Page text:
He Was My Grandfather

I am very close to my Grandfather. My mother being an only child, and living only a few minutes away from him growing up, I became almost like a son. From summers spent fishing to winters spent playing chess and talking, we grew closer and closer the older I got. Our conversations have become legendary in family lore, with discussions about modern philosophy, classical literature. Not to mention politics, ranging from the school government elections to the Israel-Palestine Situation. We have discussed love, hate, relationships. Parental advice, cooking advice, sex. Everything anyone could talk about, we did. How the Patriots were doing without Tom Brady this season, whether or not I should take a certain English class, we talked about it all. Essentially, my grandfather taught me to think. His life has been an average one, but his stories and wisdom are something out of a great novel. The amount of pure knowledge I have gained from him is immense.

This is why it was such a shock when two weeks ago, he went in for a biopsy and found out he has prostate cancer.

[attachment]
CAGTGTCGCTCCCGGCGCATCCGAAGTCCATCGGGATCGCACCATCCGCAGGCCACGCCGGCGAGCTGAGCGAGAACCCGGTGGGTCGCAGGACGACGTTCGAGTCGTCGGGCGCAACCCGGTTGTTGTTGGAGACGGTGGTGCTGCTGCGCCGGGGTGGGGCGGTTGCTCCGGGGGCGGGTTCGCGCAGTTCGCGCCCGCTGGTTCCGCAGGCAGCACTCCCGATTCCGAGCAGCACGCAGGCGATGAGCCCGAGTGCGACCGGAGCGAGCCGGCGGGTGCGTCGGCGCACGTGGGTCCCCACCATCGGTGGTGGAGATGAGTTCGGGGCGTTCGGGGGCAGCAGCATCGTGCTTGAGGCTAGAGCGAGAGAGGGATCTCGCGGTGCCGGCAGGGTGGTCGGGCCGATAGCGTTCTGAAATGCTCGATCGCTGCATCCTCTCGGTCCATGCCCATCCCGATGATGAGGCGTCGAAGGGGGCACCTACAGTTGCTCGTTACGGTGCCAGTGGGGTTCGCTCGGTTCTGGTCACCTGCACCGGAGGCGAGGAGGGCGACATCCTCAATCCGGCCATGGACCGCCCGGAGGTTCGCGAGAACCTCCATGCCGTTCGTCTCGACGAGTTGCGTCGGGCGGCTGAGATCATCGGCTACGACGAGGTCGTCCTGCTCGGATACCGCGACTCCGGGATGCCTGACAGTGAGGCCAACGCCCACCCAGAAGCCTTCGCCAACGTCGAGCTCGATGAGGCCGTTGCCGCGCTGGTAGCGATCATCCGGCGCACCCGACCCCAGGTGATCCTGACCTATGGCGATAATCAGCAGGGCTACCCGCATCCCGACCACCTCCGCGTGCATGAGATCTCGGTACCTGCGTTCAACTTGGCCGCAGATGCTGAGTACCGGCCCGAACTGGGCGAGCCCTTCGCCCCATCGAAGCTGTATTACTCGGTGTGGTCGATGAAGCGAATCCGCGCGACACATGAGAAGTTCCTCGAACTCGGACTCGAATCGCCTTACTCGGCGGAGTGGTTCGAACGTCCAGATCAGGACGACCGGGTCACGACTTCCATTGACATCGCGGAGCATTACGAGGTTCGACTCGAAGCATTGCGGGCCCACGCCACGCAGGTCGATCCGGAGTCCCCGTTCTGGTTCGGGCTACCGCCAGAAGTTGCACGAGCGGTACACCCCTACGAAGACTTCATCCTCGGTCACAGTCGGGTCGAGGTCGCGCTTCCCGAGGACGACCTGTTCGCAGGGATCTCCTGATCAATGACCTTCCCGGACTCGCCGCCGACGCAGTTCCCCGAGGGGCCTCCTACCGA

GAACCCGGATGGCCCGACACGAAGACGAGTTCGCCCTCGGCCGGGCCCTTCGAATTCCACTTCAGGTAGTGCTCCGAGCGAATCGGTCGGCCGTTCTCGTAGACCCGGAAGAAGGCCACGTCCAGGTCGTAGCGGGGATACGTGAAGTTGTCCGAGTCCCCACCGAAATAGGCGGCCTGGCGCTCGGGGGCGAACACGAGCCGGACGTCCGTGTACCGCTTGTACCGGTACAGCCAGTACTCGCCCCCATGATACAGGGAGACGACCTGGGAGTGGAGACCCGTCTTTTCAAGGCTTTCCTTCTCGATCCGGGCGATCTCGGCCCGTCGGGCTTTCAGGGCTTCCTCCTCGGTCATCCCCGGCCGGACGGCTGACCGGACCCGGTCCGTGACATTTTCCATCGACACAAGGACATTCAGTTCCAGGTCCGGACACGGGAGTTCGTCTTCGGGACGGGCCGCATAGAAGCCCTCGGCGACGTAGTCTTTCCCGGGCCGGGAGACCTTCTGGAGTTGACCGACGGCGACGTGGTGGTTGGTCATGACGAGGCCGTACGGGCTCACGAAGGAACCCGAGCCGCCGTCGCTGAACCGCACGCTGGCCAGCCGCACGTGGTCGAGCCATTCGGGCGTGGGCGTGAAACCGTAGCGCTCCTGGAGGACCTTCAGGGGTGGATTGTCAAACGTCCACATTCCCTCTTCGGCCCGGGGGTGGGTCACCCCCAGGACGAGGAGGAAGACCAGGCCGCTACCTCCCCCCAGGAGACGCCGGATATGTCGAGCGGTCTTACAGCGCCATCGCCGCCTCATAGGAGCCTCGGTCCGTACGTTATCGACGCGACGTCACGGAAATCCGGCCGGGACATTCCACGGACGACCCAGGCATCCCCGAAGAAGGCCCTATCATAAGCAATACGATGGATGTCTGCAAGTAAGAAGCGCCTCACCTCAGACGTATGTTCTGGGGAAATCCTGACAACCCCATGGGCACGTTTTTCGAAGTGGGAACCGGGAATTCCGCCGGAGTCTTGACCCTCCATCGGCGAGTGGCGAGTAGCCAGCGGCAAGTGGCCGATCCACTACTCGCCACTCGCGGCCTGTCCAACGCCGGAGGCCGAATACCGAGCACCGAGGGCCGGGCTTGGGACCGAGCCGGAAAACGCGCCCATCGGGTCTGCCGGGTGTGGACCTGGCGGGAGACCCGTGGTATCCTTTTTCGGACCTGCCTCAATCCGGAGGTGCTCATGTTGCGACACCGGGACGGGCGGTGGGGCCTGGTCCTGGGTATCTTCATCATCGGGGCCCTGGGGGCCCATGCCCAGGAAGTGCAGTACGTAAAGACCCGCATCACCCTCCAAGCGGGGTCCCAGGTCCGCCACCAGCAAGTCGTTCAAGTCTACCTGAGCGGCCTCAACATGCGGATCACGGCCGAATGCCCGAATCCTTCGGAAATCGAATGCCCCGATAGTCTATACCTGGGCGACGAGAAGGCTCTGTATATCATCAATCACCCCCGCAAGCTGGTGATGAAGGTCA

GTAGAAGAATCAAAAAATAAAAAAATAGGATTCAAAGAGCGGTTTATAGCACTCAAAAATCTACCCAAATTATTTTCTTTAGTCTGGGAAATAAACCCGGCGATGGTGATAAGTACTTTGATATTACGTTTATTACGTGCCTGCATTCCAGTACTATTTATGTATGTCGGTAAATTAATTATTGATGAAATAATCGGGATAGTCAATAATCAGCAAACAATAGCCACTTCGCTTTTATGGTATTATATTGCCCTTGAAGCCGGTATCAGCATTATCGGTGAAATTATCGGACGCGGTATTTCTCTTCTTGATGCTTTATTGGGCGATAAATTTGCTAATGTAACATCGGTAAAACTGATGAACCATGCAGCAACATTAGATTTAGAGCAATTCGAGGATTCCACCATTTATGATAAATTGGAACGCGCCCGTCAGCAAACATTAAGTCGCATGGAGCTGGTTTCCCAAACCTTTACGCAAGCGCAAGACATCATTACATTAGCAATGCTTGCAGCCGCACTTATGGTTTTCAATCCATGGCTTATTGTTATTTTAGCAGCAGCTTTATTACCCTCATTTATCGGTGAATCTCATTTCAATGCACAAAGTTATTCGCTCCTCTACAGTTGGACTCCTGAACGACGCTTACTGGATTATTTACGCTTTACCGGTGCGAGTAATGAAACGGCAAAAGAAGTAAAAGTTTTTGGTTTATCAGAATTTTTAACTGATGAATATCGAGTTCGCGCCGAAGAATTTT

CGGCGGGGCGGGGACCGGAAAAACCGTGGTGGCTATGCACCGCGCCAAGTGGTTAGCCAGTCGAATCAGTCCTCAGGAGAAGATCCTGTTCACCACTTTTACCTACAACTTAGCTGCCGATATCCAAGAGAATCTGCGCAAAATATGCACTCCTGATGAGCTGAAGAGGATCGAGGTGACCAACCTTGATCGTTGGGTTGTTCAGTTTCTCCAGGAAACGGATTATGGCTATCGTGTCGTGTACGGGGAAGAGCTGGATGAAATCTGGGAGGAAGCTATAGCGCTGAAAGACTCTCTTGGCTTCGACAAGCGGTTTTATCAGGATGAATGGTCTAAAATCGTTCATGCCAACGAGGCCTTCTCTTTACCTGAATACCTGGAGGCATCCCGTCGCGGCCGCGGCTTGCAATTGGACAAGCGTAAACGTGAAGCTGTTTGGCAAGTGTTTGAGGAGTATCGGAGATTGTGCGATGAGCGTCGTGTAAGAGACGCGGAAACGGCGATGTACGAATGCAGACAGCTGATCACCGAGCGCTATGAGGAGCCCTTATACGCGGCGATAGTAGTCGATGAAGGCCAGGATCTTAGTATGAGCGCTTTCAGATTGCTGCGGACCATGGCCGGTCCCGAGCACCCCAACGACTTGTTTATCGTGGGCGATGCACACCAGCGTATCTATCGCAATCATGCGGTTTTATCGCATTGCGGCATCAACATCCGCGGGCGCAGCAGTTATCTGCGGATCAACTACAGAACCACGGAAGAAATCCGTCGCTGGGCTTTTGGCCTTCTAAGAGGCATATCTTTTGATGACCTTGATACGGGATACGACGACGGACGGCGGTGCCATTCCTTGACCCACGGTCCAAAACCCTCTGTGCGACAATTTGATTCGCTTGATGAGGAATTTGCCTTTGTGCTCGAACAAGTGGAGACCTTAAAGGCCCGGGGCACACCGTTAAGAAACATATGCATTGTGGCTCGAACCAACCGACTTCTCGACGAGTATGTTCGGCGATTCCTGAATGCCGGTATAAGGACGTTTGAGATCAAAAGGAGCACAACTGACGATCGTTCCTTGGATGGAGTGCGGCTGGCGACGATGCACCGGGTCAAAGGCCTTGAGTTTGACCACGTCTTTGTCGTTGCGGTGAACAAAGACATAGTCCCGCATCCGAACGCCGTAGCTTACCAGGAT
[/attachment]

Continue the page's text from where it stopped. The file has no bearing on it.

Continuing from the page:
When  I first heard the news, I wasn’t upset. My grandfather has taught me much, so if this is the end, so be it. He is in his late 70s and has lived a life that has been filled with wisdom and lessons that I will take with me to my grave.

Although it is sad, and I will miss Grandpa very much when he passes, he has lived a very full life. He wasn’t robbed of his life too soon, he can greet death at the end of a long full road, like old friends.

But I became upset when I realized that my grandfather is lucky. He has lived his life in one of the worlds wealthiest countries, he has had access to food and healthcare and education for his entire lifespan. But many do not. Most don’t have access to education or healthcare. That is why I am writing this article, that is why this movement is so important. Every child or person lost to cancer is robbed of the opportunity to share wisdom with their future grandchildren. Imagine the countless lives that could have been, the stories that could have been told, the grandchildren that will never be. This is why national cancer research is so important because we have an obligation to our children to ensure that they can have the best shot at living their lives to the fullest. This is why we need to find The Cure.

Jacob Bergman, 16

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